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Three-dimensional codes will finally allow physicists to study black holes as they might actually exist: non-symmetric and spinning rapidly.
Not surprisingly, three-dimensional models are much more complex than their 1D and 2D counterparts; adding the extra dimension leads
to equations with thousands of terms each. Special software such as **Mathematica**,
**Macsyma**, or other computer algebra programs must be used just to derive and symbolically manipulate the terms,
then code them into a computer language like Fortran.

Running the resulting three-dimensional codes demands the memory and speed of massively parallel computers.

A few years ago it would have taken scientists using the CRAY Y-MP about 100,000 hours to perform an accurate 3D simulation of two spiralling black holes. Today, using algorithms optimized for parallel machines, this timeframe has been cut by about 100 times, to 1000 hours on a Thinking Machines' Connection Machine 5 or CM- 5. However, due to the immense computer memory requirements for such calculations, the full solution of this important problem cannot yet be computed on either machine. Although NCSA's CM-5 supercomputer possesses 64 times the memory of its Cray Y-MP, the calculation demands another 100-fold increase in memory.

To this end, NCSA researchers are experimenting with different scalable, microprocessor-based arrays of computers such as the Silicon Graphics Power Challenge and the Convex Exemplar. At other Federally-funded supercomputer centers there are machines such as Cornell's new IBM SP-2 or Pittsburgh's Cray T3D and C90 that in various combinations could enable researchers to reach nearer to this goal.

At present, though, researchers are restricted to tackling simpler problems, such as computing spacetimes in 3D for a single black hole or two holes of equal mass that are colliding head-on, but not orbiting each other. Fully calculating the 3D solution for spiralling black holes awaits the arrival of teraflop machines with a terabyte of memory.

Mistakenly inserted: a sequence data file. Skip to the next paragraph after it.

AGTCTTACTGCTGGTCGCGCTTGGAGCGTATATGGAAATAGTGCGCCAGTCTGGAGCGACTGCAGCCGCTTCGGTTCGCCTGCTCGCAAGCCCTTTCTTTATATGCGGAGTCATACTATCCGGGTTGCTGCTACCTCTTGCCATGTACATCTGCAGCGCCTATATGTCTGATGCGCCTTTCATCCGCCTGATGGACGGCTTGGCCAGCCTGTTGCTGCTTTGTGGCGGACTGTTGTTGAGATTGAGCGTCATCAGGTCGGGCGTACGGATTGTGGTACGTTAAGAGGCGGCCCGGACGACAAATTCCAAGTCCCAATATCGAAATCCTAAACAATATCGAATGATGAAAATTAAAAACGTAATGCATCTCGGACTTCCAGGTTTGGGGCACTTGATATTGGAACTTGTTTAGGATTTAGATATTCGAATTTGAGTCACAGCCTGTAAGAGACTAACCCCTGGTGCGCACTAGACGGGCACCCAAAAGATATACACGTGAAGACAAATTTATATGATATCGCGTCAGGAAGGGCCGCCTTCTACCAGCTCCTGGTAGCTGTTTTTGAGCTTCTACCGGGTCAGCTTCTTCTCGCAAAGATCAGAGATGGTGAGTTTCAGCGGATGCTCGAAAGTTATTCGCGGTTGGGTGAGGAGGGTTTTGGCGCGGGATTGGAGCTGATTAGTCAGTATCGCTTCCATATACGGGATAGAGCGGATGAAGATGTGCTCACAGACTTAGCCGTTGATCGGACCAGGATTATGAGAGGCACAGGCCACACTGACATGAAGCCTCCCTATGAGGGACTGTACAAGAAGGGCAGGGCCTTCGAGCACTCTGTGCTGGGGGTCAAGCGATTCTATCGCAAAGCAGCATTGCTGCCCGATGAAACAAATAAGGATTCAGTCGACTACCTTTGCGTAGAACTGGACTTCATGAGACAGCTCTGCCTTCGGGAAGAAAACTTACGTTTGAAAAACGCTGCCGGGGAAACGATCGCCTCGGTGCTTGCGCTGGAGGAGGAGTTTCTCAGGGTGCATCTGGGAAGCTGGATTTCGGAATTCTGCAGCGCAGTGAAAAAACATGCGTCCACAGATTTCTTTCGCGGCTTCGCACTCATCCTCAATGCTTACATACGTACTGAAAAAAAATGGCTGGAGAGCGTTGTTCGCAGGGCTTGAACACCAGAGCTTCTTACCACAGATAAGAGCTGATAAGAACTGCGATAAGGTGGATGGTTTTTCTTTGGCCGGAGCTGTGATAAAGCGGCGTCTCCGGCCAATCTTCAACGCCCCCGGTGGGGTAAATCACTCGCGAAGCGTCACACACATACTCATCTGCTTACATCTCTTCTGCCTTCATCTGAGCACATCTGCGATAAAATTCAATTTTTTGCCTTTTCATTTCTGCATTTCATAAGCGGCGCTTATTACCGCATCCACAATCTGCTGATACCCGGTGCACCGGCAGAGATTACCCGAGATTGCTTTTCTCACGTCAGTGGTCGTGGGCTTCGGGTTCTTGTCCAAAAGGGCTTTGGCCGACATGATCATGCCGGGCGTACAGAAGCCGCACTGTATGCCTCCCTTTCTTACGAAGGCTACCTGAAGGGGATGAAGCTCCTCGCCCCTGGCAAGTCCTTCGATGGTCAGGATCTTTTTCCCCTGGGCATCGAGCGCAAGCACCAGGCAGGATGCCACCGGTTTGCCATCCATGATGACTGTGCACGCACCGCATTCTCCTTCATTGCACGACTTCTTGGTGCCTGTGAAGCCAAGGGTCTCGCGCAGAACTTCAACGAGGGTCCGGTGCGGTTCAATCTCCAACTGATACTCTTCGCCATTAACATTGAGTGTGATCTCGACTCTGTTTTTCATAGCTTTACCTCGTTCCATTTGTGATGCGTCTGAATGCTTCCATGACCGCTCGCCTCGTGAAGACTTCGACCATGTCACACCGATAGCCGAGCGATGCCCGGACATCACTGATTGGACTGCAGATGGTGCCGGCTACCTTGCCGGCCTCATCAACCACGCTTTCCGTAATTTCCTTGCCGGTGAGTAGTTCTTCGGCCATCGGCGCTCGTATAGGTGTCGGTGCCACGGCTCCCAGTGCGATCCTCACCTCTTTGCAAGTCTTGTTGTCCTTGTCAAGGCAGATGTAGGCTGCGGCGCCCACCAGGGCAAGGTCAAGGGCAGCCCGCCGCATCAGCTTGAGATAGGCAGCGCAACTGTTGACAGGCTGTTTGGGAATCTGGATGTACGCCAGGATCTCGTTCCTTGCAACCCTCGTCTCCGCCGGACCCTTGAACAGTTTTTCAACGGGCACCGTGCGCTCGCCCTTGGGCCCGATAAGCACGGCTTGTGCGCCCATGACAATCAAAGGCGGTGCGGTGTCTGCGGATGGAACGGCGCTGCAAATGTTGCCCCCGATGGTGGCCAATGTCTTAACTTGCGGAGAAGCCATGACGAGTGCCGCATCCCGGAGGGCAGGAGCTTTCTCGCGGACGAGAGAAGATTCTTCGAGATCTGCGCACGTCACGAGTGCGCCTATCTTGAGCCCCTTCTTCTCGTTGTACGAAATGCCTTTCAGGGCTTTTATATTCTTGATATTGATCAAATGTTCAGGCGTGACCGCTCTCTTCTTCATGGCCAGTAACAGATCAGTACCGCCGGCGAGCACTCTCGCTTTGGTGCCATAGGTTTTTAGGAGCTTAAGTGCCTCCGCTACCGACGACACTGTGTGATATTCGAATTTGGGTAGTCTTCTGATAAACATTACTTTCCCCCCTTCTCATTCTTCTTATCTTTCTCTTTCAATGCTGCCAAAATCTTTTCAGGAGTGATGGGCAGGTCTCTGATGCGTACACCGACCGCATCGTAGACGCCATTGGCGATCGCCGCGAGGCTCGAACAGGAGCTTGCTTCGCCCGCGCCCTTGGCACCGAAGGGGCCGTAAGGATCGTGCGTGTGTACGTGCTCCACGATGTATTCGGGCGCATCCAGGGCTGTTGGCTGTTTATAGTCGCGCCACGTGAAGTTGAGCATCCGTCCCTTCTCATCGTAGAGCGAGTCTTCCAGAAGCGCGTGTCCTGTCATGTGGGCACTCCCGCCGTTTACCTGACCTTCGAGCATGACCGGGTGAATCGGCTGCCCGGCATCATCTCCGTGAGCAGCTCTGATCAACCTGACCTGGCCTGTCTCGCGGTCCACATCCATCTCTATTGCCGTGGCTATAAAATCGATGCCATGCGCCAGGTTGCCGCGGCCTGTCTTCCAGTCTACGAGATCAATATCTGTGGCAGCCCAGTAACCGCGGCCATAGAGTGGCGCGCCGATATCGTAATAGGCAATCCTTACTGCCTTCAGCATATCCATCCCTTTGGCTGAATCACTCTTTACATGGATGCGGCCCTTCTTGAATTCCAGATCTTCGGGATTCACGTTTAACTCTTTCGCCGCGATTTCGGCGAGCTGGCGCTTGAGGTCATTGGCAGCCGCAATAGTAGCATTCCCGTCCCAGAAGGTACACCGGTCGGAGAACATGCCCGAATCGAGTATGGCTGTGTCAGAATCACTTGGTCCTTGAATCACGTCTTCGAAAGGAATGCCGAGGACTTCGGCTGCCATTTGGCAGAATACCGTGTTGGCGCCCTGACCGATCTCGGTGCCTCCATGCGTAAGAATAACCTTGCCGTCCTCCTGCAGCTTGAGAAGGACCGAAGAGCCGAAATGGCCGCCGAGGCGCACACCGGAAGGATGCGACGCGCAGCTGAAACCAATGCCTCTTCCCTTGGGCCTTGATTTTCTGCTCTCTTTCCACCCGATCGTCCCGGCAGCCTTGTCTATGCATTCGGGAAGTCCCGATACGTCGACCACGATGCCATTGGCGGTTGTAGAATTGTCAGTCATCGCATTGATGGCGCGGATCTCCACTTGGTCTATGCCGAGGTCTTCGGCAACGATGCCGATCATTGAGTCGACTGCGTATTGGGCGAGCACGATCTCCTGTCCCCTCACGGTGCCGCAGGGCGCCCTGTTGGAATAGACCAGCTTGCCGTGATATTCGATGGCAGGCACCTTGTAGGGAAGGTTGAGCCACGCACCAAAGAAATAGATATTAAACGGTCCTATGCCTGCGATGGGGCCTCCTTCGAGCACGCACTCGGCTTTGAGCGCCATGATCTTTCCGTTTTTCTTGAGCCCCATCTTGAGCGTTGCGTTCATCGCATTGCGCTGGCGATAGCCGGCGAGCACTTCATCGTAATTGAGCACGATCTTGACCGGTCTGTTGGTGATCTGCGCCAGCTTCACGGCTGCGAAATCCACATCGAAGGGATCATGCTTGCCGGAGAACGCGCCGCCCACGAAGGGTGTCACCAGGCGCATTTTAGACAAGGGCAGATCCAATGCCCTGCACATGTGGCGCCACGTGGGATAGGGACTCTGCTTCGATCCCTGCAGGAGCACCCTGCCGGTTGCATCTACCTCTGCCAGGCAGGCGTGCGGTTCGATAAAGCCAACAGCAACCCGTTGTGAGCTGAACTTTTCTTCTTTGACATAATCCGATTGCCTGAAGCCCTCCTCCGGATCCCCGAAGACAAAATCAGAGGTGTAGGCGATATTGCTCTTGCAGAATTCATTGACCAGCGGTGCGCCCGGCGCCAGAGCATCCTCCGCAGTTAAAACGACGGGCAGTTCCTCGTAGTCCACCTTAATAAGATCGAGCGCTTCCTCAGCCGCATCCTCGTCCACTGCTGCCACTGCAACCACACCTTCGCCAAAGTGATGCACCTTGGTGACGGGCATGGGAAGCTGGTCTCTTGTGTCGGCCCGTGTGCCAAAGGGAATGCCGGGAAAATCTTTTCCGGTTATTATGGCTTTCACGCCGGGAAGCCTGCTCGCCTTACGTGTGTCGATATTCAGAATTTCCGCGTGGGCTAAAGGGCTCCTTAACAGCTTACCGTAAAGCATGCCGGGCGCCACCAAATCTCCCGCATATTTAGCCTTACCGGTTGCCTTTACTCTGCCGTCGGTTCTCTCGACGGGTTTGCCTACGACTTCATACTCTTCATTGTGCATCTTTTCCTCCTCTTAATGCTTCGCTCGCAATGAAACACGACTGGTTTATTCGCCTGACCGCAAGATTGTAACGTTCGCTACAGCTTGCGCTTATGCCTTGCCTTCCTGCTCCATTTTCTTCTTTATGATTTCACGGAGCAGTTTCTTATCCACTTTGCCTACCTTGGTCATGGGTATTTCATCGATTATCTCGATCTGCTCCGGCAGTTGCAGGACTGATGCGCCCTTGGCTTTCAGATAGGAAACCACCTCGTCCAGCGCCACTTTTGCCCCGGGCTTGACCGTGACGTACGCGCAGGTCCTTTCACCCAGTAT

But the scale and complexity of such calculations demand much more than powerful computers to solve them. Meeting this challenge requires that geographically dispersed numerical relativists, astrophysicists, and computer scientists forge an alliance -- a Grand Challenge Alliance.

The solution to the problem is known from the 1D studies: will the scientists get the same answer using a 3D code? They should (and they do!) but, as of the summer of 1995, the scientists are finding that they do not yet have enough computing power --even on a massively parallel machine like the CM-5 -- to get an accurate 1D model for long simulations using 3D code. However, early results look promising, according to very recent data. New techniques that will allow much longer calculations are progressing well.

The scientists of the Alliance are also taking their 3D codes one step further. They are using their 3D codes to model the propagation of gravitational waves through space -- a true three-dimensional problem without the complications of a black hole and quantities approaching infinity. Early results are very encouraging.

Such test simulations may yield some very useful and interesting results. Theory predicts that a very strong gravitational wave could act as a source of gravity for itself, turning inward and forming its own black hole. Although a phenomenon of mainly theoretical interest -- it is unlikely that any gravitational wave could be so strong -- this exotic simulation could yield valuable information about the behavior of gravitational waves, further exploring Einstein's theory as applied to highly distorted spacetimes. Not only will this knowledge prove useful when the first gravitational wave detectors go "online," it will also help guide the construction of the next generation of codes to probe Einstein's theory of spacetime itself.

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